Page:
August 26, 2010

Discourse Analysis in Practical Use

As a mechanic fact, Discourse analysis provides learners productive skills to maximally comprehend theoretical knowledge, and to ultimately enhance practical competence. Drilled deeper, Discourse analysis and variation of discourses concerning with spoken and written interfaces echo not only applied pre-existing knowledge and pedagogical tactics, but also assists learners to enrich threefold linguistic awareness, ability and proficiency. In a similar vein, I therefore agree with Massi’s research findings, centralizing on language learners, language educators, learning strategies, and teaching pedagogies. Sharing similar oasis, I would like to present further arguments and stands, philosophizing into the chest of productivity of Discourse analysis. The below strings of paragraphs will help clarify and validate the essentials of Discourse analysis in the field of teaching.

To a medium extent, I find that Discourse analysis has magnified how language is structured in different contexts of use. Accordingly, multiple aspects of grammar must be sliced down into small elements, and closely observed and analyzed. I approve that such methods empower language practitioners to more precisely prioritize concepts in syllabi and materialize for fields of usage. I personally see the values of engaging students in digging into different genres of language and take advantage to select and evaluate various discourses that are relevant to particular learners’ needs—spoken and written forms of discourses.

Concerning with writing discourse, I strongly believe that the ample knowledge of Discourse analysis will enable teachers to colorize and to precisely contextualize essential facets of writing texts, styles and text types. For example, by modeling different types of writing (Academic, popular, literary, personal, and official types of writing) students will have the opportunities to understand the underlying features and applicational contexts. At this level, I believe that language practitioners will deem to seek after different writing styles—formal or informal.

Another output application I wish to emphasize is Speaking discourse. Though Speaking is less discussed, it never changed the facts and the importance of speaking communication in real life. At this degree, I believe that teachers become more professional, systematic and communicative through knowledge of analysis of language discourses. The reasons are lexical choices and conversational analysis. Additionally, speech act theory and pragmatics play the key roles in enriching the ability of a teacher to process lessons more effectively. On top of this, teachers can use insights from such discourses to better evaluate their own learners’ performance in classroom tasks, such as pair work and group work. In a similar manner, language learners though such fields of learning and practices, will be able to by-pass errors and intimidations in language communication and interaction.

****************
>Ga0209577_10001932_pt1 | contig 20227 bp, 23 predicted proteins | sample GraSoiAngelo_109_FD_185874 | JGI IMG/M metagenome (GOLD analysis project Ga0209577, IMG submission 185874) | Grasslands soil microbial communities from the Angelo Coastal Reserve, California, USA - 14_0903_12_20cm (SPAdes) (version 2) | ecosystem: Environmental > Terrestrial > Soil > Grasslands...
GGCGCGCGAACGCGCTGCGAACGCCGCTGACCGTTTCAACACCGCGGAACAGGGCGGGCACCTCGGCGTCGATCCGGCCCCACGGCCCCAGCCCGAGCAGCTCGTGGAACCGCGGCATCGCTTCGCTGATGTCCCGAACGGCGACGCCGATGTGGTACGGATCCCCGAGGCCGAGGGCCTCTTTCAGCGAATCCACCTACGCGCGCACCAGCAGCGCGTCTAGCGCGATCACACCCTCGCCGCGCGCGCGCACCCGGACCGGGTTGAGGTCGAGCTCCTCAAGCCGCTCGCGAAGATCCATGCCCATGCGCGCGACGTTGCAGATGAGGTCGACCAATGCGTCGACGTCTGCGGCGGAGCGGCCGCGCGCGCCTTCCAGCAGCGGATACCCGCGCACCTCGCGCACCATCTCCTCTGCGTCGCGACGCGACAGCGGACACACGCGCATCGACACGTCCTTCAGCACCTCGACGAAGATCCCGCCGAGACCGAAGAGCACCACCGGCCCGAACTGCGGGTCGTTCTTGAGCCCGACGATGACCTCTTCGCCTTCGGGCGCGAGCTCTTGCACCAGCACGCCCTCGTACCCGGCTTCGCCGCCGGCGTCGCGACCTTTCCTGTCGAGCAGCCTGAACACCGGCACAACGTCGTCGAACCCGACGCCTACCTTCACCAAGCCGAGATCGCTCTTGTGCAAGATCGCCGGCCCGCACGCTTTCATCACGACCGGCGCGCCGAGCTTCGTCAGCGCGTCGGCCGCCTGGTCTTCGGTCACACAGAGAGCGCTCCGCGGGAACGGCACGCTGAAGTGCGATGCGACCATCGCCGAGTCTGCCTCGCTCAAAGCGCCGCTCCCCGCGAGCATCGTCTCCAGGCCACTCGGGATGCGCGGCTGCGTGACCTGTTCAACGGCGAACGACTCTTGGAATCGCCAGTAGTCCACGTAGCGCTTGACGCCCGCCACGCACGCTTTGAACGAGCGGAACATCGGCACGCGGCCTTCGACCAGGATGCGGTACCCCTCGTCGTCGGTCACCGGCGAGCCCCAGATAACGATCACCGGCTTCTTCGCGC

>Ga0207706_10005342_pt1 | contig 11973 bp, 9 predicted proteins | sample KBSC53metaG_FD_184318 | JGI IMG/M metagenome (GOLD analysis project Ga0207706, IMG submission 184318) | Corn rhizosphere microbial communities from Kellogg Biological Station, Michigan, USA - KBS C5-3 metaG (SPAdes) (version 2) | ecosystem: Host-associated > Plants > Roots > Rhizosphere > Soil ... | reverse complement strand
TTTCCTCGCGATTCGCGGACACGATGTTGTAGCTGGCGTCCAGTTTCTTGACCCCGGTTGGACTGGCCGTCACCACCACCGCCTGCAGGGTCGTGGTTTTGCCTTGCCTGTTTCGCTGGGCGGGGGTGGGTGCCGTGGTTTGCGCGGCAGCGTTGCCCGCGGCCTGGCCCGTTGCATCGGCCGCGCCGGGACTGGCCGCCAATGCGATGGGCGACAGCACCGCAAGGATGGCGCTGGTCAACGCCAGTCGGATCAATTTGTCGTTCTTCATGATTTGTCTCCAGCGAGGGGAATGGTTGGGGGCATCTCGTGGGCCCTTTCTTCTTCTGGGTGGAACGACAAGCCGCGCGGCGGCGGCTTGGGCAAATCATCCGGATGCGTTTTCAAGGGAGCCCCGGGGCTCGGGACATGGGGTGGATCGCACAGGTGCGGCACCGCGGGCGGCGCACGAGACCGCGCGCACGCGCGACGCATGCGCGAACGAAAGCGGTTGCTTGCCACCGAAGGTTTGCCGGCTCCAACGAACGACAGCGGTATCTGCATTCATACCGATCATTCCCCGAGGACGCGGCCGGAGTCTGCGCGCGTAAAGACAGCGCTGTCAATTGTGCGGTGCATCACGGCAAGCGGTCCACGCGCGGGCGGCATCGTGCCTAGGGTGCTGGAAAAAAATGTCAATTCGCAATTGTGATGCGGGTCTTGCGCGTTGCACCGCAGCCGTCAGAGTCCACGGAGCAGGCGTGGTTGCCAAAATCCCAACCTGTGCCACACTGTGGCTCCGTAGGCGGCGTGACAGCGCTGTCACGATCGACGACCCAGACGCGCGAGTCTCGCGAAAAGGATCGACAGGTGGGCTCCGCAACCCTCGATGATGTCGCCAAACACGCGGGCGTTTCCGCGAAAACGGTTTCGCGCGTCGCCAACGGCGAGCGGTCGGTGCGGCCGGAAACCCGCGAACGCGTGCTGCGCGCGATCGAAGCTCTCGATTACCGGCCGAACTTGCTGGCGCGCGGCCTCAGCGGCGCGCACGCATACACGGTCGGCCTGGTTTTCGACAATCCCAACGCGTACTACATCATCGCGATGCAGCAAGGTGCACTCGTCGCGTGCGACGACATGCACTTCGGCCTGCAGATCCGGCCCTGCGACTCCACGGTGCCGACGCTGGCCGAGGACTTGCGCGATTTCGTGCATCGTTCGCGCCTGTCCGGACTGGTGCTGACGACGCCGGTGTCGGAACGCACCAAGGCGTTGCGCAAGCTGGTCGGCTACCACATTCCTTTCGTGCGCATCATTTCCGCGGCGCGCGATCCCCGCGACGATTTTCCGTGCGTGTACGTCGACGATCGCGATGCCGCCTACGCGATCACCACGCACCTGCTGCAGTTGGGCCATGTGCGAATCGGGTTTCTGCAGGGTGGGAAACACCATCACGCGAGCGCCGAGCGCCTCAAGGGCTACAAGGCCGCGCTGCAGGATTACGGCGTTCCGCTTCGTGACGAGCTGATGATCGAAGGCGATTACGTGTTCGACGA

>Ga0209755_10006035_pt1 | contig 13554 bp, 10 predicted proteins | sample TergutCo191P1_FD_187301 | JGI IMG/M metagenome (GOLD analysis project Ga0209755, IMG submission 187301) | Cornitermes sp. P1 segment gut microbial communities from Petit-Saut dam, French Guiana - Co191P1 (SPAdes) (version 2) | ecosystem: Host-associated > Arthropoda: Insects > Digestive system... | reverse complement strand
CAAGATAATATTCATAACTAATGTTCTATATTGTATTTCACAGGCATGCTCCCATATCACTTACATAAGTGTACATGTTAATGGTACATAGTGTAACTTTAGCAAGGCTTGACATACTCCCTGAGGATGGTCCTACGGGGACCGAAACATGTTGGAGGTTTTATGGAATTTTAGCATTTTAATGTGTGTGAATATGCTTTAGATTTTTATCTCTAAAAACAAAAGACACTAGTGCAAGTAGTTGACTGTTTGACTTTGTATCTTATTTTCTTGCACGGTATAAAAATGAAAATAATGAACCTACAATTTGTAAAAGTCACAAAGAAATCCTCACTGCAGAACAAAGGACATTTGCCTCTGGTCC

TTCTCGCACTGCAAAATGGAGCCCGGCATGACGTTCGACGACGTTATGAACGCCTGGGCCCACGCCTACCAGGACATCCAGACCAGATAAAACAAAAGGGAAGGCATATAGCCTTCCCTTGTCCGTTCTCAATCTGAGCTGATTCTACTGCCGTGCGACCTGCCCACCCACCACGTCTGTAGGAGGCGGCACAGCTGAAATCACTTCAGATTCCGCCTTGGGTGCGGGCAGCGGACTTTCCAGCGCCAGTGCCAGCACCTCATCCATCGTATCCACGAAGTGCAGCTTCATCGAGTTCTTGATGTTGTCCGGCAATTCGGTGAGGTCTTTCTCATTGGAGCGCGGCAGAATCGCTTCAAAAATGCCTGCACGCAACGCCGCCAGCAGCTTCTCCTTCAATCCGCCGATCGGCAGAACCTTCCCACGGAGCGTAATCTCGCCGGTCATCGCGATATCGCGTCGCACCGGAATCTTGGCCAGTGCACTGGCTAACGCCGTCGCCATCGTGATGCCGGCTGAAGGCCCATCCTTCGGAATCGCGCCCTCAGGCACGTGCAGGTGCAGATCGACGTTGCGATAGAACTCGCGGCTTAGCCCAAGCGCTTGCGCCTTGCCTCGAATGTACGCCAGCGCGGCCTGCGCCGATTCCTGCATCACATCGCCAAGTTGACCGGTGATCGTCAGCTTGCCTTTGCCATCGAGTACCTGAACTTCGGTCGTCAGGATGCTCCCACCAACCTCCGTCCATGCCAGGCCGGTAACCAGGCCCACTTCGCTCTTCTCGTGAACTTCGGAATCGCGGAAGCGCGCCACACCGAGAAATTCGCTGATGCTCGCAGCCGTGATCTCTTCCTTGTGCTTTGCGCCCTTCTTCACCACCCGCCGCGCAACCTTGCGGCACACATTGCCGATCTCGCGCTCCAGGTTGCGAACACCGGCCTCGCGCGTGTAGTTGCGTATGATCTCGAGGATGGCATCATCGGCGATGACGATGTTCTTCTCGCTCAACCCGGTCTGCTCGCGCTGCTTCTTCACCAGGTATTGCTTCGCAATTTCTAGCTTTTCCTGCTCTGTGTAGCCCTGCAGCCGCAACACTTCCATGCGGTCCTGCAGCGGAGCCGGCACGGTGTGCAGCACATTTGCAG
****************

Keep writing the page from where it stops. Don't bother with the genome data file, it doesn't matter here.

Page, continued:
Another key point I must emphasize is Conversational analysis. It becomes crystal clear that conversational competence, though in case of everyday one, appears to be varied due to several important sociological aspects such as class, gender, age-group, and so on. Therefore, mere linguistic competence is not enough. In order to lead language practitioners to a higher ground, Halliday, M.A.K., and Raquiya Hasan (1989, p58-64) suggest that teachers must seek to fill such gaps by navigate students to understand about turn-taking, conversation opening and closing, new topic launching, topic shifting, and conversation probing and sustaining.

Finally, it is great news that most up-to-date study materials, designed by discourse analysts, sociolinguists, linguists and grammarians, come with lessons in discourses. I observe that those materials sound descriptive, informative, and more true to life. For examples, contemporary learners’ dictionaries, encyclopedia, and corpora provide adequate content and are more sensitive to contexts that meet the demands of speech and writing in language studies.

August 3, 2010

Communicative Teaching

Some years ago, some teachers of English in Phnom Penh asked me to share secrets of effective teaching. They became like other thousand individuals who enjoy asking the same questions even when they understand the concepts of how to run the classroom business. Communicative teaching always appear to be the answer for questions of similar categories; however, the important question is 'who is being communicative? students or teachers?'

Providing students meaningful education can be a real challenge for many language teachers. Undeniably, the sole purpose of educating is to help enhance learners'thinking and doing skills. Thus, knowledge transfer from theoretical experience has to be integrated with practical experiences.

Service Learning

Engaging classroom knowledge with social and communal services is thought to be the dynamic tool, helping learners exercise and clarify missing gaps of imaginative learning. Experimental education is the quite a technical, yet doable approach to enforce reflection learning and applicational transfer. Meaningful community service with both academic and social instruction and reflection comprehensively enrich learning experience, civic responsibility, encouragement of lifelong civic engagement, and strengthen communities for the common good.

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